But the paintings are never mere exercises in form. Consider how Mr. Pearlstein orchestrates Model with Old Iron Butcher Sign #2 (2003): The exacting placement of the title characters and the enabling relationship both share with the parameters of the canvas create a covert network of pictorial stresses. How is it that such a pragmatically set forth image suggests mystery and portent? I can’t explain it, nor do I want to. Mr. Pearlstein knows that a painting isn’t there to supply answers; it’s there to make answers obsolete. Questions we never knew we could enjoy puzzling over-that’s what an artist should provide, and Mr. Pearlstein does so with astonishing consistency.
Philip Pearlstein is at the Robert Miller Gallery, 524 West 26th Street, until Feb. 7.
An Open View
The photographs of Joel Sternfeld, on display at Luhring Augustine Gallery, look like the work of any number of contemporary photographers. His pictures of the American landscape, its inhabitants and its prospects (to take a thematic cue from the title of the main series on exhibit) bring to mind those of Jeff Wall, Gregory Crewdson, Thomas Struth and Andreas Gursky, all prominent figures on the international scene. Like them, Mr. Sternfeld takes big, color photos of panoramic vistas teeming with meticulous detail.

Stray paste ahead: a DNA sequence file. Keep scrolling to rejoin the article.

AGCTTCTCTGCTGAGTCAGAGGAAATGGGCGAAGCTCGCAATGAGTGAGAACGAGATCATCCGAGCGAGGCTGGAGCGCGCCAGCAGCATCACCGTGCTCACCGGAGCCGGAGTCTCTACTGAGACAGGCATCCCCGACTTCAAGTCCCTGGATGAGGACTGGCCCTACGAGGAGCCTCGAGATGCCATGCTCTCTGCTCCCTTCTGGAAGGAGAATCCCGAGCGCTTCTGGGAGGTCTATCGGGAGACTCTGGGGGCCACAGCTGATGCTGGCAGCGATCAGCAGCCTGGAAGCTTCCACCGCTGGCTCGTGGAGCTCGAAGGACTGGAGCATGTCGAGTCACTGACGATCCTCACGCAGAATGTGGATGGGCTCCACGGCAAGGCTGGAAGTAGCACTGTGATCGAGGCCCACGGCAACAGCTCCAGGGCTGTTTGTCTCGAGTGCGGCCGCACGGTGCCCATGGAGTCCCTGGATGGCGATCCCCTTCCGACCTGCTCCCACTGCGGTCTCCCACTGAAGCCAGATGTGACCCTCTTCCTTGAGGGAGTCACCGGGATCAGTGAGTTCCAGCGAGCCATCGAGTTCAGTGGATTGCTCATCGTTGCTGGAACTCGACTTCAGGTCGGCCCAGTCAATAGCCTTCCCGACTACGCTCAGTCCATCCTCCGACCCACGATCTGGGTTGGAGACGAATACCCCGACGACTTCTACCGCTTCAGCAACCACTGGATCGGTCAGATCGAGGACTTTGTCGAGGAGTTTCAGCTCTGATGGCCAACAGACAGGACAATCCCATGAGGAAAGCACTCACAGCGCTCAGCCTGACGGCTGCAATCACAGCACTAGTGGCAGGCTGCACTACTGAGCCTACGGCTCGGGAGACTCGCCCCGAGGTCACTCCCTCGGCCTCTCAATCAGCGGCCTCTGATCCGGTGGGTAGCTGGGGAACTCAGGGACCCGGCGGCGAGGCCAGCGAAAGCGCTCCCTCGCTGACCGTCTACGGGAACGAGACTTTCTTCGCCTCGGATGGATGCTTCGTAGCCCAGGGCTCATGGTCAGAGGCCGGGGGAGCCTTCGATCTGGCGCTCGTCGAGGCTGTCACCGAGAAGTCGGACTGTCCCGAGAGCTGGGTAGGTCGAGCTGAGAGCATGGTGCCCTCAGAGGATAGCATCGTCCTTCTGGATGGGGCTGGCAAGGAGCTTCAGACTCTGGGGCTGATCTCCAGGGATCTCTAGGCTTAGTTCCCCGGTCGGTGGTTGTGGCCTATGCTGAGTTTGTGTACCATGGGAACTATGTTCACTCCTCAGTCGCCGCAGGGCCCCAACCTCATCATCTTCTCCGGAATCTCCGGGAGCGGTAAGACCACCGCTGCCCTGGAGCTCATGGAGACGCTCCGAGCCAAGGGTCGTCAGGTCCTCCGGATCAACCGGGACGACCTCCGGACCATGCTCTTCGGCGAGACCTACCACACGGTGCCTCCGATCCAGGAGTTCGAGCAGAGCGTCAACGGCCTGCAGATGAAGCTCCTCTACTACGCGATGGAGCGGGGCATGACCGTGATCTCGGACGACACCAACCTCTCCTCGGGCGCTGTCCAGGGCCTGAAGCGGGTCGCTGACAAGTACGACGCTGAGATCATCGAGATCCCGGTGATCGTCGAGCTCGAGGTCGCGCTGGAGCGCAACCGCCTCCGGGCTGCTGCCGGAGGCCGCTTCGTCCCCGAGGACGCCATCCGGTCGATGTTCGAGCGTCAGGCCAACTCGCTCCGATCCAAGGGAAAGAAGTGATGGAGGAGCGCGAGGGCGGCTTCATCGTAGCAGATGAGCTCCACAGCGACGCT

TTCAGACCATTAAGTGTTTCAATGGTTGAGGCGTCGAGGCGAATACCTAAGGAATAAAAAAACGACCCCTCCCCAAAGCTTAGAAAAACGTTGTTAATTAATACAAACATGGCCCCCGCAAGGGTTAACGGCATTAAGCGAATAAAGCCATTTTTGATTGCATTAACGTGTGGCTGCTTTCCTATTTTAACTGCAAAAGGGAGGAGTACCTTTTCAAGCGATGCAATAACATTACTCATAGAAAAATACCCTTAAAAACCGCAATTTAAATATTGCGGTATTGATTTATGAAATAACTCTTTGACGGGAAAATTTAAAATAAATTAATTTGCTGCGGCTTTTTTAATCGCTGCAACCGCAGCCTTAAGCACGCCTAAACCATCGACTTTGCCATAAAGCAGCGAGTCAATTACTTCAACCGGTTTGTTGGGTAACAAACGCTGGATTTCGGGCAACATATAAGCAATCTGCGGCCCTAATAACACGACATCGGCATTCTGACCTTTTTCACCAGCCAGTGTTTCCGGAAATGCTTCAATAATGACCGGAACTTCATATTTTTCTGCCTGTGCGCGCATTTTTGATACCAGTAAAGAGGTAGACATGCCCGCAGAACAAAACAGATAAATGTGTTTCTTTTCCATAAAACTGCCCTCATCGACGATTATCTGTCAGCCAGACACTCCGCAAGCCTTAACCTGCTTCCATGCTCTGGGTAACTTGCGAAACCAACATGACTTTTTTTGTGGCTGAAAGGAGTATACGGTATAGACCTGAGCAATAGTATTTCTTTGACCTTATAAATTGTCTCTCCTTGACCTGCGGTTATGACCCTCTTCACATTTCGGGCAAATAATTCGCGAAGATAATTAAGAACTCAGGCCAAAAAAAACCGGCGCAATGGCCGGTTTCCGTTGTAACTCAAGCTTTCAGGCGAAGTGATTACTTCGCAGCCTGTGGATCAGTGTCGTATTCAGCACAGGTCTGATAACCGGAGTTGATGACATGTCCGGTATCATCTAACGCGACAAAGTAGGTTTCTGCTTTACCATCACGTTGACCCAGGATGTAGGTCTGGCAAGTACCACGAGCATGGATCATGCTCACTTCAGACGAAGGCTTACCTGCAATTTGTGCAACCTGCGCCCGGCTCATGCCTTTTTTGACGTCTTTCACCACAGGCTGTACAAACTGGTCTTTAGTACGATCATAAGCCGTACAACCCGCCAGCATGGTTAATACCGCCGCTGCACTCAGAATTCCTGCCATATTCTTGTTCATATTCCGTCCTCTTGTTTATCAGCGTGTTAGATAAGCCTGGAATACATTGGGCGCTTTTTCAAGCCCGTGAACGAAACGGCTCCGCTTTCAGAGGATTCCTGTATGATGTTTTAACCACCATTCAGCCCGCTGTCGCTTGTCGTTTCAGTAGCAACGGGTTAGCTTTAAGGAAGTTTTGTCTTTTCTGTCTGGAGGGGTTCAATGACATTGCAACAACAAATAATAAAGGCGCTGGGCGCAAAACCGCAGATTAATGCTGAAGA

The settings are mundane and literally all over the map: a back road in Washington State, the outskirts of Phoenix, an aquatic theme park in Orlando, a picnic area close to the Great Salt Lake. What occurs in the photographs is less mundane; it can be horrific (the aftereffects of a tornado), funny (a sprinkler is the center of the known universe for one homeowner) and inexplicable (that back road in Washington? It’s blocked by an exhausted elephant). A distinct sense of theater-of distance, really-marks the work: Deadpan but curious, Mr. Sternfeld steps back and takes it all in, setting aside any agenda that might obscure the view.
Though at first glance you might think that Mr. Sternfeld shares the chilly contrivance and numbing ennui typical of Mr. Crewdson, Mr. Struth and other peers (actually, they’re his followers: The American Prospects series dates from the late 1970’s and early 1980’s), the longer you spend with Mr. Sternfeld, the less you see of his aloofness. In its place is a surprising, refreshing openness. The thin veneer of detachment barely disguises the wealth of contradictory emotions embedded in the images. The photographs are meditations, various and awesome, on the complexity of a land and its people.
So ignore the claims made by Mr. Sternfeld’s supporters about how his subject is “the contamination of paradise” or about how he’s moved the medium forward by “corrupting the purity of photography,” or about how American Prospects documents an “out of control America … ever closer to the abyss.” Mr. Sternfeld has less in common with Crewdson, Struth and Co.-the crowd that mistakes artifice for invention and nihilism for disinterest-than with Walker Evans and Garry Winogrand, artists whose gift for concentrating the world is inseparable from a respect for the integrity of their subjects. Mr. Sternfeld’s photographs, unsettling and expansive, remind us that one of the chief virtues of art is its ability to slip out from under cant.
Joel Sternfeld: American Prospects and Before is at Luhring Augustine Gallery, 531 West 24th Street, until Feb. 7.